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A difference plot shows the differences in measurements between two methods, and any relationship between the differences and true values.
Bland and Altman (1983) popularized the use of the difference plot for assessing agreement between two methods. Although their use was to show the limits of agreement between two methods, the plot is also widely used for assessing the average bias (average difference) between two methods.
The classic difference plot shows the difference between the methods on the vertical axis, against the best estimate of the true value on the horizontal axis. When one method is a reference method, it is used as the best estimate of the true value and plotted on the horizontal axis (Krouwer, 2008). In other cases, using the average of the methods as the best estimate of the true value, to avoid an artificial relationship between the difference and magnitude (Bland &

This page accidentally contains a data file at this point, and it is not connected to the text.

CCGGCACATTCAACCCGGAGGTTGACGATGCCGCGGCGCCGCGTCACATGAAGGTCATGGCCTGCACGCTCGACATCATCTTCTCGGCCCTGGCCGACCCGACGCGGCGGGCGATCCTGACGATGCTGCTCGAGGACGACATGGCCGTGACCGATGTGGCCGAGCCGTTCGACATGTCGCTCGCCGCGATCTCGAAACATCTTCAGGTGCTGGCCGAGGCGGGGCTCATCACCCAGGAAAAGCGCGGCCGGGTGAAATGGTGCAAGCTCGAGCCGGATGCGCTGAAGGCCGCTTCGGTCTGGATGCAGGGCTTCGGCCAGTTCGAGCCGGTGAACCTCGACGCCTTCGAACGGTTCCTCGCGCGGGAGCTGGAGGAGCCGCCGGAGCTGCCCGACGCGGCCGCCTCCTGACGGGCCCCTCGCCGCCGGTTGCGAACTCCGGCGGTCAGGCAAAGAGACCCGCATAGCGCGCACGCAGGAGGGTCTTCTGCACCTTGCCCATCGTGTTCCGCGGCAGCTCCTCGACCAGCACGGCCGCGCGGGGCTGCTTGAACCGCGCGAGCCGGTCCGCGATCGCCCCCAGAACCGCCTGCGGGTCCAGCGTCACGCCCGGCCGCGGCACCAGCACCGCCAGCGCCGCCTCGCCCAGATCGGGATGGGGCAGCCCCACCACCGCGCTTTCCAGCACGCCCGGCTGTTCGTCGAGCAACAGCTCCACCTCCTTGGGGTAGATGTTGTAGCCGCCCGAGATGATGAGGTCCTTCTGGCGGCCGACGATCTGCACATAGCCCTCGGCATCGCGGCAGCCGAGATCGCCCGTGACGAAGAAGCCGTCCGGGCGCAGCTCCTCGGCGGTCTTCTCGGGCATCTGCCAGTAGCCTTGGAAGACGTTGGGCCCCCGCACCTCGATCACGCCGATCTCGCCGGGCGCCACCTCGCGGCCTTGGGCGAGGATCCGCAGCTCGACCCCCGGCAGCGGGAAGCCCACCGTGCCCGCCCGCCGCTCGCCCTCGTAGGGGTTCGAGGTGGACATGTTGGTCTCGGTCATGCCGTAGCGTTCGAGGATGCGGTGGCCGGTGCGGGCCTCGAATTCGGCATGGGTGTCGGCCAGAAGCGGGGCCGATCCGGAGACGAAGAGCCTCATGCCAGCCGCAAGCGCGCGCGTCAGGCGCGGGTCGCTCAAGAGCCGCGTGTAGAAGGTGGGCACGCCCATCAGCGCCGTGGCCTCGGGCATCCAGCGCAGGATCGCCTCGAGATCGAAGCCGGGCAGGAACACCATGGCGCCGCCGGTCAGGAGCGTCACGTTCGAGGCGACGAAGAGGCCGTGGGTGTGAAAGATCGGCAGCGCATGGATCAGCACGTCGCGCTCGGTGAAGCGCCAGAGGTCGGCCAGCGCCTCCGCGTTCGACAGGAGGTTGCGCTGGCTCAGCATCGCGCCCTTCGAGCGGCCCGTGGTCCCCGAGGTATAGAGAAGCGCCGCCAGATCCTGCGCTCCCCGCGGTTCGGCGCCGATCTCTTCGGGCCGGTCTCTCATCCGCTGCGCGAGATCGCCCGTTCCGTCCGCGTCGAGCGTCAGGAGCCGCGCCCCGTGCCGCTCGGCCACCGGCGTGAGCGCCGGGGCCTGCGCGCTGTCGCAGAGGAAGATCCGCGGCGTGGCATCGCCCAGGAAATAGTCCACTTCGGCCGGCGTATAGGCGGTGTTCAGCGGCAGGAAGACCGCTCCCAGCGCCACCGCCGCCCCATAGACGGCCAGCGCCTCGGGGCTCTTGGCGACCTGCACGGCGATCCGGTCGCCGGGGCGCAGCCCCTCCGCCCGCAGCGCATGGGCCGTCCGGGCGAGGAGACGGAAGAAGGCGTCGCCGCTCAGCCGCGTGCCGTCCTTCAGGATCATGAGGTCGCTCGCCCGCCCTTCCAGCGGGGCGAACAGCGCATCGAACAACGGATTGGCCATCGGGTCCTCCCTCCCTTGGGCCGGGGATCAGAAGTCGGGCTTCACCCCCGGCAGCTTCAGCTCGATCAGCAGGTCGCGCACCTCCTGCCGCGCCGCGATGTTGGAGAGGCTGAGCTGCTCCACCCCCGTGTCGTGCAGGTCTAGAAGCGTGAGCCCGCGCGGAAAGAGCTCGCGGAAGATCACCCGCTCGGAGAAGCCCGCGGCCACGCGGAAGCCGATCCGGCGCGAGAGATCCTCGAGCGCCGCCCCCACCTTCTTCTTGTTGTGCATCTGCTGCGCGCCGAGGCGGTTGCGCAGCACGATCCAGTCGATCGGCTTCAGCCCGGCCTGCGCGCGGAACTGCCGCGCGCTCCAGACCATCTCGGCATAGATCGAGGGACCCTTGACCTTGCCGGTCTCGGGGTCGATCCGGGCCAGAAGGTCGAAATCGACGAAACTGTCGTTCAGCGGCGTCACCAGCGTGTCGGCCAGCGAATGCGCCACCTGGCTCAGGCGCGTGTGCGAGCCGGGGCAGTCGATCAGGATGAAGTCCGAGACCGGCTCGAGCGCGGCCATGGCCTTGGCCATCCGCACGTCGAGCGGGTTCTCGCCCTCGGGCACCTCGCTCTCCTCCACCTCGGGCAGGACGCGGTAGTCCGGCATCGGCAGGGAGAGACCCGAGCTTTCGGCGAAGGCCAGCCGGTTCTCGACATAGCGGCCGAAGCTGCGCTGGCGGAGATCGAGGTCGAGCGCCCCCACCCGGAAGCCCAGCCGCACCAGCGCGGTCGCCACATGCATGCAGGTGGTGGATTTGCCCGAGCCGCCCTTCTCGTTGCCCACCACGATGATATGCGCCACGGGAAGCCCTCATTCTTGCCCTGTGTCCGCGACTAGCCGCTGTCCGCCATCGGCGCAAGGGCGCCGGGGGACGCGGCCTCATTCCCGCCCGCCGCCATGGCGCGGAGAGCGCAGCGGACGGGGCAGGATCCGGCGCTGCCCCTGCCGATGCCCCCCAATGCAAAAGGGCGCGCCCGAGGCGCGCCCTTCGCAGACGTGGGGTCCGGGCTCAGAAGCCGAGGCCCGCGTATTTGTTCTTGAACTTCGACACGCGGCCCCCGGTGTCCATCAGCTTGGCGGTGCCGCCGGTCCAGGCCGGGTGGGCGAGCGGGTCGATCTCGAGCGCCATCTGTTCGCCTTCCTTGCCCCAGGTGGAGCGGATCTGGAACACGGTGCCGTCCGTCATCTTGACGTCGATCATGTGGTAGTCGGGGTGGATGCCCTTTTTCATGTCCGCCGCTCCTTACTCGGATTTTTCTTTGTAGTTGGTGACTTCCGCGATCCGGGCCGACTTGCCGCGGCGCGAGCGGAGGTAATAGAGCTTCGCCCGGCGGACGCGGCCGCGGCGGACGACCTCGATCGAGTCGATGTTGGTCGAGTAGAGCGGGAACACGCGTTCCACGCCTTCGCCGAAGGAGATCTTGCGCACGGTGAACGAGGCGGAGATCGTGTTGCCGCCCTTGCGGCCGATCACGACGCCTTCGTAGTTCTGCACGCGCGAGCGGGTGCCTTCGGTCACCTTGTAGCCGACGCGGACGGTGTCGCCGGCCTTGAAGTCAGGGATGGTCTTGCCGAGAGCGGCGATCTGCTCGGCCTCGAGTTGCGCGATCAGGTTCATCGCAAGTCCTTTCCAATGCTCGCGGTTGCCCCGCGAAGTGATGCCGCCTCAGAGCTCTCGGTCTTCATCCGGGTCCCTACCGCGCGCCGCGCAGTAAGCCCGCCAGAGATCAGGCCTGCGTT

A relative difference plot (Pollock et al., 1993) shows the relative differences on the vertical axis, against the best estimate of the true value on the horizontal axis. It is useful when the methods show variability related to increasing magnitude, that is where the points on a difference plot form a band starting narrow and becoming wider as X increases. Another alternative is to plot the ratio of the methods on the vertical axis, against the best estimate of the true value on
the horizontal axis.